The Free Agent: Episode 13 - Dragon's Prophet

Free dragons for everyone!

So what is this Frontier System all about?

The Frontier System embodies the competitiveness and enjoyable repeat game play that only PvP can offer, with persistent open ended player controlled content. If they can implement it correctly I can definitely see Dragon's Prophet carving out a very successful niche for itself.

All of this takes place on what are called the Sky Islands, which are essentially islands floating in the sky, with their own infrastructure, housing plots, NPCs and monsters. What makes it all very exciting is that Alliances (which are made up of two or more guilds) can gain control of these islands and are thereby granted the right to rule and govern that island however they see fit, setting taxation rates, planning public events and defending their island from external threats and internal politics.

Currently this system is still under development and all is taking place under the watchful eyes of GMs, but eventually alliances will be granted ownership by winning an Island wide battle for control. The leader of the winning alliance will then become the Highlord of that island, a supreme ruler in their own right. That is until someone else challenges their authority and the battles begin anew.

Of course one of my first questions was "how does this affect those who own housing plots on a contested island?" As it turns out there is no immediate threat as you do not need to be a part of the ruling alliance, or any alliance for that matter, to have a house on their island (though you may grow to despise their rule and seek to over throw them which, admit it, just sounds like fun). On top of that, when one of these island wide PvP battles is initiated it becomes an instanced zone that is separate from the actual real time zone which is only affected once the outcome of the battle is determined.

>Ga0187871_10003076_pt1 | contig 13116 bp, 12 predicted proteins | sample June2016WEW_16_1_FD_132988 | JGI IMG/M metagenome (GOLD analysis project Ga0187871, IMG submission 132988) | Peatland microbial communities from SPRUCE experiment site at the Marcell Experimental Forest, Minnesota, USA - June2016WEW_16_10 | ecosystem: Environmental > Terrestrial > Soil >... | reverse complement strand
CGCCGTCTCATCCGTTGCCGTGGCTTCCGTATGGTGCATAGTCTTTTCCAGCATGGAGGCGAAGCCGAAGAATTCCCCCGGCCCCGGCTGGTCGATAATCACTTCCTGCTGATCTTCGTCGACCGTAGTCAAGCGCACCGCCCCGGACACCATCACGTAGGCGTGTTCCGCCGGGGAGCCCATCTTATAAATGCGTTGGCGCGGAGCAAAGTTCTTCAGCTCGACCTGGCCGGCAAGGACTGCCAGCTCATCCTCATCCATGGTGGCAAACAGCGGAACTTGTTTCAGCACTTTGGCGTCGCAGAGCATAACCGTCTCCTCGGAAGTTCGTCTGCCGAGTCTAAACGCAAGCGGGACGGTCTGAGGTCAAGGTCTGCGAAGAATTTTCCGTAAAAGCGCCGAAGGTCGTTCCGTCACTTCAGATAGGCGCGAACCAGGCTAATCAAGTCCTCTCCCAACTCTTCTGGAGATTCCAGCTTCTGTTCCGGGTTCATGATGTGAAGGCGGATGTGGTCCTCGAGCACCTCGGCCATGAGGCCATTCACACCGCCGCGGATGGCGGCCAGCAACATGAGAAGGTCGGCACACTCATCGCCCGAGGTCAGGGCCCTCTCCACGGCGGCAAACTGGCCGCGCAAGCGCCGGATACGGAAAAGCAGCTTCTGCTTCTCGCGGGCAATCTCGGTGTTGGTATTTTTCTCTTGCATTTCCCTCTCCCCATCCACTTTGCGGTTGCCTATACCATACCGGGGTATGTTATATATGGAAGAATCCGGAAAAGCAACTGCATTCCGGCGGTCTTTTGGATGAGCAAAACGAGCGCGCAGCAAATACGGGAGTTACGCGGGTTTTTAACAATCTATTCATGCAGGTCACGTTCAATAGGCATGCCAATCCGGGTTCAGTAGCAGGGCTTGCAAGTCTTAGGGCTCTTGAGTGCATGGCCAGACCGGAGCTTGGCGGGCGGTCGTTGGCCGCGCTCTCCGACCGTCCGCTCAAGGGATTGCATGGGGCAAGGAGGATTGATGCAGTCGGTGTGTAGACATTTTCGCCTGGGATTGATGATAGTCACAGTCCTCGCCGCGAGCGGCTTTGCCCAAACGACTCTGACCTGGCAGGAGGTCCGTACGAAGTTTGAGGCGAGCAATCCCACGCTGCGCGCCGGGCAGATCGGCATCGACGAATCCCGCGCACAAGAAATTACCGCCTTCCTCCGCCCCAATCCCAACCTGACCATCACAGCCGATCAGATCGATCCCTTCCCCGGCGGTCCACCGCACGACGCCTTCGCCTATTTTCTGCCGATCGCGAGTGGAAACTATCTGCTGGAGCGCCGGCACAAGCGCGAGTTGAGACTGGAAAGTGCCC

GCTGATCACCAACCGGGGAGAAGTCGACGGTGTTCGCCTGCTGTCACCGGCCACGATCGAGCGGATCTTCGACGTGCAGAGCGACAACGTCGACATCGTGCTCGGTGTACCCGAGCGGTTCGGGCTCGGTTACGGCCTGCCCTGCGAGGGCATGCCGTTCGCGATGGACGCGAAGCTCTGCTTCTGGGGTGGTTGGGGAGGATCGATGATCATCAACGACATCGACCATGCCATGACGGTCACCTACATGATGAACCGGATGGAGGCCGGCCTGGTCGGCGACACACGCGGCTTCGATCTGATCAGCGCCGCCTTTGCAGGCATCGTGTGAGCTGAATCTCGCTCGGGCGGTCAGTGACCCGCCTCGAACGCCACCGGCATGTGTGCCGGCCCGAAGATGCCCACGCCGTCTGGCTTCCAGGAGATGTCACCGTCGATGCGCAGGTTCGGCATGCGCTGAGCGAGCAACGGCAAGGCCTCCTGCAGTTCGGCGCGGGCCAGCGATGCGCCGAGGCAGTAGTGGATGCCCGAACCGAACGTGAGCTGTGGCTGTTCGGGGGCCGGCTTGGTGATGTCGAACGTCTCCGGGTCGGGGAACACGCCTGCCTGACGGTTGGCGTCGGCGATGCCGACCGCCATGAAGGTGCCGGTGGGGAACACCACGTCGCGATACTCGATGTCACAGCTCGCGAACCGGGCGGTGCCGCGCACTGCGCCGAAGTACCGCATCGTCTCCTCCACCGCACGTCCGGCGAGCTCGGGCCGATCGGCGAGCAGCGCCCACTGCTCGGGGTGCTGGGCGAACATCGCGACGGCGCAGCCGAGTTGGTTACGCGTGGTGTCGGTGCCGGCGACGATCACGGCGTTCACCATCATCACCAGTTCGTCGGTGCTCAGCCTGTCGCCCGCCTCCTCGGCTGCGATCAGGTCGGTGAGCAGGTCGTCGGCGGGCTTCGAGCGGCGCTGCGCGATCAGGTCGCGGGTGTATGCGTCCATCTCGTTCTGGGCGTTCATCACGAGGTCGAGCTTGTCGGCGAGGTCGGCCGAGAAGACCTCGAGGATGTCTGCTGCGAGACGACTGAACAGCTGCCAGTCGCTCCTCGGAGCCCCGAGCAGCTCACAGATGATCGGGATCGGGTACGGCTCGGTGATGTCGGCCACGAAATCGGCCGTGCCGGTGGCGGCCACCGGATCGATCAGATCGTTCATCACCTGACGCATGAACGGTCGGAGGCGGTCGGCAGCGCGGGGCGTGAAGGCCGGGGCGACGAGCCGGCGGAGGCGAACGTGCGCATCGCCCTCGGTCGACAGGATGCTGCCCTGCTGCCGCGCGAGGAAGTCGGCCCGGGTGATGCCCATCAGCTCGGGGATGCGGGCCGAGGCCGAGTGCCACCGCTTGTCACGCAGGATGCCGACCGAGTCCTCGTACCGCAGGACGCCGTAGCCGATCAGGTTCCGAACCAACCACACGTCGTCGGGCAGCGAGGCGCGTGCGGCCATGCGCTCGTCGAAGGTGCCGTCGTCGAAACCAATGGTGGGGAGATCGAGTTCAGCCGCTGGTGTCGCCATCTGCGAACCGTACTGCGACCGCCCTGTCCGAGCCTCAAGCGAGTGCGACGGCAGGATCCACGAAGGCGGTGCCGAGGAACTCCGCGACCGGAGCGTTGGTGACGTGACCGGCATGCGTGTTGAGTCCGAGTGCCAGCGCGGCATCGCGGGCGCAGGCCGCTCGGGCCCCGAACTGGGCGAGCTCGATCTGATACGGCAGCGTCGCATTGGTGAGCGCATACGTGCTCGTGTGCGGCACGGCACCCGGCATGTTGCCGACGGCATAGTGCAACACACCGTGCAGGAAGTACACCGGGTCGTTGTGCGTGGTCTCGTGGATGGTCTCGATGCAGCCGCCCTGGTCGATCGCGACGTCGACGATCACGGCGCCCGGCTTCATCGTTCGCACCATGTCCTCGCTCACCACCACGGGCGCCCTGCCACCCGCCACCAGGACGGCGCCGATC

Keep in mind I have not personally experienced any of the Frontier System. Player housing doesn't open up until around level 30 and even then, this only allows you the smallest taste of the Frontier System. The real fun begins when you can actually participate in one of the Frontier PvP battles, which Senior Producer Todd Carson and Associate Producer Rod Haza informed us during our tour was pretty much a death sentence unless you are at least level 60 or higher.

On top of that, the NPCs that guard some of the key capture points on the island (called Strongholds) are no pushovers. When asked about the relative strength of these NPCs Carson mentioned that you will need a full group of level 80s to defeat the NPCs and capture the Stronghold, to say nothing of enemy players showing up to defend the Stronghold.

From the sounds of it, trivial dabbling aside, the Frontier System really is an end game activity and therein lies the problem, reaching the end game. Even as early as level 20 Dragon's Prophet suffers from a common problem that is often associated with Eastern MMOs but is also just as prevalent in the West, the grind.

Nothing kills a gaming experience more for me that a meaningless grind. All games by their nature include repetitive elements and repetition in and of itself is not a bad thing; it's all about how the repetition is addressed. As soon as I hit a point where I feel the reward for repetition is no longer immediately evident (i.e. small incentives along the way, memorable moments or just downright enjoyable game play) I find it very difficult to continue on.